Ask doctor about all-but-forgotten memory drug
Dear Mr. Berko:
My 74-year-old father’s memory has markedly declined in the past year, and it is becoming very embarrassing and unsettling for him.
Several months ago, my father seemed to recall a new drug called (he thinks) “Alphaplex.” I asked our family physician about this drug and several others, but he drew blanks. My father insists I write you because he believes you may know the drug and the company that makes it because your physician son has helped you write columns on this in the past.
Do you know if this is a drug and, if so, does it work? Can you tell me who makes it and how I can get it? Would the company be a good investment?
R.R., Destin, Fla.
Novartis AG has a drug called Exelon, Pfizer Inc. has a drug it named Aricept and Johnson & Johnson Inc.’s drug uses the name Reminyl.
If you surf the television, you might recall that Pfizer, Johnson & Johnson and Novartis are spending millions encouraging you to waste your insurer’s money on these prescriptives.
Each boosts the level of acetylcholine, a brain chemical, but it only delays the progression of early-stage Alzheimer’s disease for a few months. They do not improve memory or cognitive ability, and the associated nausea side effects make you want to forget. I don’t think these are the drugs to which you refer.
Perhaps the potion your father may have heard about is called Ampalex, which, according to my son the doctor, belongs to a new class of drugs called ampakines. The leader in this field is a small pharmaceutical company called Cortex Pharmaceuticals Inc. (COR-$3.66).
According to my son, Ampalex seems to work by increasing the focal activity of AMPA receptors, which assist the brain in maintaining normal concentrations of a messenger chemical called glutamate. Apparently, low levels of glutamate inhibit the brain’s memory and cognitive functions and high levels of glutamate “overstimulate” brain cells causing them to die.
Alzheimer’s involves both excesses and deficiencies of glutamate at different times and under different circumstances. Supposedly, Ampalex allows the brain to compensate for various patterns of glutamate by enhancing the ability of AMPA receptors to respond to changing levels. That’s as technical as I’m going to get.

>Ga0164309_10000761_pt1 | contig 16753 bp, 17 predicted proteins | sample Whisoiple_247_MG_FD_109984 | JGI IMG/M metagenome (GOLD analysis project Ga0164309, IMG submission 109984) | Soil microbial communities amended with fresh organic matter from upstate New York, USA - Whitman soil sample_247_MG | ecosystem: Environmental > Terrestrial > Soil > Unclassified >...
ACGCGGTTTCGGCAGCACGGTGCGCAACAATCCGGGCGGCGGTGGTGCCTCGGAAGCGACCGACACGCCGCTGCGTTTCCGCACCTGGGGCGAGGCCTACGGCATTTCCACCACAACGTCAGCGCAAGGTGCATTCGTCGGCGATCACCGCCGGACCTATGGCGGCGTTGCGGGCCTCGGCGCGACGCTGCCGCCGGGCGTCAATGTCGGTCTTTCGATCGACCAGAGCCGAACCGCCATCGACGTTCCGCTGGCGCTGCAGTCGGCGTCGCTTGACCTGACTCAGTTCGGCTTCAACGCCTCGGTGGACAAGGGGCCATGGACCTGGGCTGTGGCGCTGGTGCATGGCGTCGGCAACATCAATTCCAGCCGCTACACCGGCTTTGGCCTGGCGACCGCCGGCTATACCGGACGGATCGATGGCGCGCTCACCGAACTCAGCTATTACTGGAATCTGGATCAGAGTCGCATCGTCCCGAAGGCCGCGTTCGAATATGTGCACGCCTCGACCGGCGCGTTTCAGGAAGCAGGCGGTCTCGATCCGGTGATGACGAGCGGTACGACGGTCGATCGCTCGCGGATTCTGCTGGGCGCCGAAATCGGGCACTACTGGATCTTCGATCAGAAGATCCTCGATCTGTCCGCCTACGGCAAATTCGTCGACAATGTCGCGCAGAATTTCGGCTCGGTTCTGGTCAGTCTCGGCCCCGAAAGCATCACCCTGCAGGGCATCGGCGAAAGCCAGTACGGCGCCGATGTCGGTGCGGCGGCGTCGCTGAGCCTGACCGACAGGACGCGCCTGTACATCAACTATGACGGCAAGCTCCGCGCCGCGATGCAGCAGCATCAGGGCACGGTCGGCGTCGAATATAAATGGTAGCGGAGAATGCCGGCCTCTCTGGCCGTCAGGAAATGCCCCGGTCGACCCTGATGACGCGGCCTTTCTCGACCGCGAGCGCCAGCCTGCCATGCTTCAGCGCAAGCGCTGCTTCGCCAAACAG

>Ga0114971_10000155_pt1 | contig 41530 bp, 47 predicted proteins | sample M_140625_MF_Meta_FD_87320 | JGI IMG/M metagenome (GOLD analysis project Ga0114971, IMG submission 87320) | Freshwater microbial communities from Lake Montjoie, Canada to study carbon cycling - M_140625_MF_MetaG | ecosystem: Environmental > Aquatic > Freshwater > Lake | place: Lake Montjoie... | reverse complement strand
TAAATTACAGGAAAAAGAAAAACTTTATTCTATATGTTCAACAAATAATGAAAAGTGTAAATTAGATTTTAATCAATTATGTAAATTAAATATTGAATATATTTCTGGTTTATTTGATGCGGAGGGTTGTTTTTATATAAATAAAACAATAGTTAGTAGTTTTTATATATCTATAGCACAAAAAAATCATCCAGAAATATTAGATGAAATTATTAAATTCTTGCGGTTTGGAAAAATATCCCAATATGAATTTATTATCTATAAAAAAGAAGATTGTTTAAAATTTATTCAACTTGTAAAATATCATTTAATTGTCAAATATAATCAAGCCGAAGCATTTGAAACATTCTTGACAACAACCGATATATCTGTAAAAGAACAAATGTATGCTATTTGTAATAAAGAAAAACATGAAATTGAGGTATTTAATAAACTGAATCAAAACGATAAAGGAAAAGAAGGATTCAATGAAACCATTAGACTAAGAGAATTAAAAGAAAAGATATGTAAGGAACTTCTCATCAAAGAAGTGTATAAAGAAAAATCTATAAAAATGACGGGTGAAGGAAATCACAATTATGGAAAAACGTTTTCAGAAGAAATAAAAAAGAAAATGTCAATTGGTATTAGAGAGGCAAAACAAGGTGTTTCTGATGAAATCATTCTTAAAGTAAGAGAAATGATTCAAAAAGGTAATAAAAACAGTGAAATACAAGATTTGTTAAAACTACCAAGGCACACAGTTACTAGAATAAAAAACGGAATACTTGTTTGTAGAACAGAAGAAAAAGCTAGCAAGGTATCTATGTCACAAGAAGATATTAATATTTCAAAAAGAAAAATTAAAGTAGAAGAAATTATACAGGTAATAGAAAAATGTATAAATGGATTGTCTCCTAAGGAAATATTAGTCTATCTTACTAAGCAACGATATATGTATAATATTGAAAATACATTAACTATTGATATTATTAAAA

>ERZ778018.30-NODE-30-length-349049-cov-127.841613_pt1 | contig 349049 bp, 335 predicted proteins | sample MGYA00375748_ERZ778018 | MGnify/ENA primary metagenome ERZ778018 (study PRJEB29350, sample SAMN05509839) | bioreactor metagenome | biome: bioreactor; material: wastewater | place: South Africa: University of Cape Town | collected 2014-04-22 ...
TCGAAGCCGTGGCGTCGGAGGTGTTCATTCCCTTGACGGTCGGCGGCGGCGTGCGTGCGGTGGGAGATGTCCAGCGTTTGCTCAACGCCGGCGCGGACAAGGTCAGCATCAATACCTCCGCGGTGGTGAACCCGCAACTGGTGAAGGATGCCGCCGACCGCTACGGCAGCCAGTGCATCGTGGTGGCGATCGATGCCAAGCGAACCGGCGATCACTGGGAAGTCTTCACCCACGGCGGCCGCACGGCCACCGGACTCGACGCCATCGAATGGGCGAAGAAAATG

Ampalex is in Phase II trials. I was told about a 75-year-old participant whose memory problems had become terrible, and had led to social and familial embarrassment. This person was healthy as an ox, physically strong and continued to work a full week.
The effect of Ampalex was immediate and profoundly appreciable. Within two weeks, this person experienced a near-perfect recovery that was excitedly noticed by business associates, friends and family members. At the completion of the trial study period, Ampalex became legally unavailable to him, and within a month his faculties heartbreakingly reverted to pretrial levels.
COR has that drug, and has the supporting research. Ampalex is one drug that may be effective. COR recently completed a $5 million private placement with the brokerage firm of Rodman & Renshaw. The company also has filed applications for European and U.S. patent protection on the use of any drugs that focus on AMPA receptor activity.
Cortex has 17 million shares outstanding, of which fewer than 2 percent are owned by institutions or mutual funds. Unlike Abgenix, Protein Design, QLT, Noven, Amylin, Cytogen, Forest Labs, Galen Holdings, etc., which have huge support from the major drug companies, COR has to go begging for funds.
Though Cortex has no debt, it badly needs cash. It doesn’t have a following on Wall Street and I don’t know of any brokerage firm that has assigned an analyst to the stock, which, one might argue, is an excellent reason to own it. However, there are more than 60 companies looking for the Holy Grail to memory and cognitive recovery, and some 40 of them are currently conducting human trials. COR’s Ampalex is the only drug I know (remember there are 60 plus companies diligently searching) that appears to work.
I think the stock is a rank speculation, but a reasonable rank speculation. The share price in the past five years has ranged between 25 cents and $8, and if you can afford to risk $3,000, I don’t have a single good reason to tell you not to.
Regarding your other question, I can’t tell you how to get Ampalex for your father. You might discuss this with your father’s physician, who may have some influence with Cortex.
Please address your financial questions to Malcolm Berko, P.O. Box 1416, Boca Raton, Fla. 33429 or e-mail him at email@example.com.